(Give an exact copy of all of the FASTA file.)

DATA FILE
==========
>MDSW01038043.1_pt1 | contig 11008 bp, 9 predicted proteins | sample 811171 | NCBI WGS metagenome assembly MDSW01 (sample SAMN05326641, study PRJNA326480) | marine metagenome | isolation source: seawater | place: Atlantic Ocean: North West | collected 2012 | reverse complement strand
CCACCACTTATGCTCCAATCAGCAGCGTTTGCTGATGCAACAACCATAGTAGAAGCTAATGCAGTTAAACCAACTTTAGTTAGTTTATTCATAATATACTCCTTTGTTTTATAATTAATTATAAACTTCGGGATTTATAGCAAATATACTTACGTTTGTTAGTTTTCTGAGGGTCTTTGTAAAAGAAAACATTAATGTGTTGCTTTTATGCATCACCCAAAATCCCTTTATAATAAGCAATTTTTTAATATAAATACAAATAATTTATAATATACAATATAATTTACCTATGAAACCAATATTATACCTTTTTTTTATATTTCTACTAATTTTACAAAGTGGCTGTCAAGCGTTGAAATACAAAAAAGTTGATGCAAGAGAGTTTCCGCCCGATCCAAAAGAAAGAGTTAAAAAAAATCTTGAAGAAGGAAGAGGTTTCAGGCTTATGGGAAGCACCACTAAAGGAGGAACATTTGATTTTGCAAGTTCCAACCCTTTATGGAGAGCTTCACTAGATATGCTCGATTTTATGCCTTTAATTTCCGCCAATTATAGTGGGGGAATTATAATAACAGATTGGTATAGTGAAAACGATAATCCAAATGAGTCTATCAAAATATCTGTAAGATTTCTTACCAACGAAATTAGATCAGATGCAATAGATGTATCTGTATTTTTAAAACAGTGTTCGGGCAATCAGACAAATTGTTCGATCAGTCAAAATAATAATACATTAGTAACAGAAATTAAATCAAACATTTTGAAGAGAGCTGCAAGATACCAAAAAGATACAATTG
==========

>MDSW01038043.1_pt1 | contig 11008 bp, 9 predicted proteins | sample 811171 | NCBI WGS metagenome assembly MDSW01 (sample SAMN05326641, study PRJNA326480) | marine metagenome | isolation source: seawater | place: Atlantic Ocean: North West | collected 2012 | reverse complement strand
CCACCACTTATGCTCCAATCAGCAGCGTTTGCTGATGCAACAACCATAGTAGAAGCTAATGCAGTTAAACCAACTTTAGTTAGTTTATTCATAATATACTCCTTTGTTTTATAATTAATTATAAACTTCGGGATTTATAGCAAATATACTTACGTTTGTTAGTTTTCTGAGGGTCTTTGTAAAAGAAAACATTAATGTGTTGCTTTTATGCATCACCCAAAATCCCTTTATAATAAGCAATTTTTTAATATAAATACAAATAATTTATAATATACAATATAATTTACCTATGAAACCAATATTATACCTTTTTTTTATATTTCTACTAATTTTACAAAGTGGCTGTCAAGCGTTGAAATACAAAAAAGTTGATGCAAGAGAGTTTCCGCCCGATCCAAAAGAAAGAGTTAAAAAAAATCTTGAAGAAGGAAGAGGTTTCAGGCTTATGGGAAGCACCACTAAAGGAGGAACATTTGATTTTGCAAGTTCCAACCCTTTATGGAGAGCTTCACTAGATATGCTCGATTTTATGCCTTTAATTTCCGCCAATTATAGTGGGGGAATTATAATAACAGATTGGTATAGTGAAAACGATAATCCAAATGAGTCTATCAAAATATCTGTAAGATTTCTTACCAACGAAATTAGATCAGATGCAATAGATGTATCTGTATTTTTAAAACAGTGTTCGGGCAATCAGACAAATTGTTCGATCAGTCAAAATAATAATACATTAGTAACAGAAATTAAATCAAACATTTTGAAGAGAGCTGCAAGATACCAAAAAGATACAATTG